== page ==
What Happens With a Quadriceps Tendon Rupture

quad tendon tear

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The quadriceps tendon (quad tendon) is the large tendon just above your kneecap. The quad tendon is part of the extensor mechanism of the knee that includes the quadriceps muscle, the quad tendon, the kneecap (patella) and the patellar tendon. It is the extensor mechanism that allows us to straighten our knee or perform a kicking motion. When the quadriceps muscle (thigh muscle) contracts, force is transmitted through the quadriceps tendon, across the patella (kneecap), through the patellar tendon, and the knee is straightened.

The quadriceps tendon is a thick, strong tendon that can withstand tremendous force. A tendon is a structure that attaches a muscle to bone. The force of muscle contraction is transmitted through the tendon to move the bone. People who injure the extensor mechanism may tear the patellar tendon, fracture the kneecap, or tear the quad tendon. All of these injuries have similar treatments and rehabilitation plans.

Causes

Partial quad tendon injuries can occur in association with athletic activities or active lifestyles. These symptoms may cause gradually increasing pain over the kneecap and may be misdiagnosed as a kneecap problem. An incomplete injury to the quadriceps tendon may be described as tendinitis, tendinosis, or partial tearing of the quadriceps. The key to differentiating this is whether or not the tendon is completely torn away from the kneecap.

Complete quadriceps tendon tears are unusual injuries. They most often occur in people over the age of 40, and often in people who have systemic medical conditions that can cause weakening of the tendon. The quadriceps tendon ruptures typically occur during an eccentric contraction where the quadriceps muscle is contracting, but the knee is being straightened. When this occurs, the sudden, opposing forces can exceed the strength of the quadriceps tendon. An eccentric contraction can occur with injuries such as a slip on wet ground or a sports injury.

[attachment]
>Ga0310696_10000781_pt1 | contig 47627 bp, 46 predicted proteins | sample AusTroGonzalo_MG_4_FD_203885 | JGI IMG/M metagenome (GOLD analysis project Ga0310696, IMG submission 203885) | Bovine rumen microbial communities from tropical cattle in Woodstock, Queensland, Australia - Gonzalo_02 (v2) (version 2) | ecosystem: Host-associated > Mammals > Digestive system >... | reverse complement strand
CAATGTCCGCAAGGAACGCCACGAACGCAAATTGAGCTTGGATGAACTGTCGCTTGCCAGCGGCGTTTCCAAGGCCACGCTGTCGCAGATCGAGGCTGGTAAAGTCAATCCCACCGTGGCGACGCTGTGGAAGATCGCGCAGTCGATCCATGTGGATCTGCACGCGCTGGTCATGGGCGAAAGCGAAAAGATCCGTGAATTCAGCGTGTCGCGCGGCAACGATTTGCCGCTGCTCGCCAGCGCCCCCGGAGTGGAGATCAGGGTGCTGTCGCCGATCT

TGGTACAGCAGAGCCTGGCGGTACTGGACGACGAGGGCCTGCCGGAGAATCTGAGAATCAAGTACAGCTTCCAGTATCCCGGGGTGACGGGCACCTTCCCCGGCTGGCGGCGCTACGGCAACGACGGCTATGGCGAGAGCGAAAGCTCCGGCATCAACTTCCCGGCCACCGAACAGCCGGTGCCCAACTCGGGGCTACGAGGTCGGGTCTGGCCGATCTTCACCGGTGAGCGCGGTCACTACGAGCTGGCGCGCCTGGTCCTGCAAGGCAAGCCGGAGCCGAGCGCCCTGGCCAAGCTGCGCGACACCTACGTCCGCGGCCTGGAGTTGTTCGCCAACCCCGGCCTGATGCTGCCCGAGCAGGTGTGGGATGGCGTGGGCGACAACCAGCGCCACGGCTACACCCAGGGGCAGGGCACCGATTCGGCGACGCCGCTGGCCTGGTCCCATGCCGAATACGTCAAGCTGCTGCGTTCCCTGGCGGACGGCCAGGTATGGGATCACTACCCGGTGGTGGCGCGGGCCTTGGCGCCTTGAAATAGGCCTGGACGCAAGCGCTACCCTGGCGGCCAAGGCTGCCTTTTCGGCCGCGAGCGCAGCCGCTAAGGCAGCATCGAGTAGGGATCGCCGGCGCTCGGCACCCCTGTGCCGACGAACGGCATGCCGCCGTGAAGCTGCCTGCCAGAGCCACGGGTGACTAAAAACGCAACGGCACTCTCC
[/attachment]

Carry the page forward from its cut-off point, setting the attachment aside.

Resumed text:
If the tendon is completely ruptured, you will be unable to straighten the knee without help and you will be unable to perform a straight leg raise. Most people with a quadriceps tendon rupture will have​ a swelling of the knee and your doctor will be able to feel the torn tendon just above the kneecap. Visually, if the swelling is not too severe, you can often see a divot or gap where the tear in the tendon is located. X-rays can help your doctor determine if the kneecap was damaged. While an MRI is usually not necessary, your doctor may order the test to evaluate for other damage within the knee joint.

Treatment

Partial tears of the quadriceps tendon can usually be managed with non-surgical treatments. These treatments may include the use of a knee brace or immobilizer, ice application, anti-inflammatory medications, physical therapy, and rest from athletic activities. Physical therapy can be especially beneficial by strengthening the quadriceps and surrounding muscles, and utilizing other modalities to stimulate healing of the tendon.

Complete tears of the quadriceps tendon require surgical intervention to regain strength in the extremity. Surgery is usually done within a few weeks of the injury, as some reports have shown that delayed treatment may lead to less successful results. Surgery is performed to suture the torn tendon back to its attachment on the patella (kneecap). In order to accomplish this, your surgeon will use a drill to make holes (tunnels) in the patella, and then loop sutures through these tunnels to pull the tendon to the bone.

Following surgery, most surgeons use a brace to protect the repair. Patients may use crutches, although weight can be placed on the leg as long as the knee is kept straight. Many surgeons allow early range of motion exercises, but this should be done under the supervision of a physical therapist. The brace can usually be discontinued after 3 months, and sports resumed in four to six months.

A Word From Verywell

A quadriceps tendon rupture is an uncommon injury that typically requires surgical treatment. Without an intact quadriceps tendon, straightening the knee and walking normally can be difficult. During surgery, the tendon is reattached to the top of the kneecap bone. Rehabilitation is lengthily following quadriceps tendon repair surgery, but most people recover normal activities.

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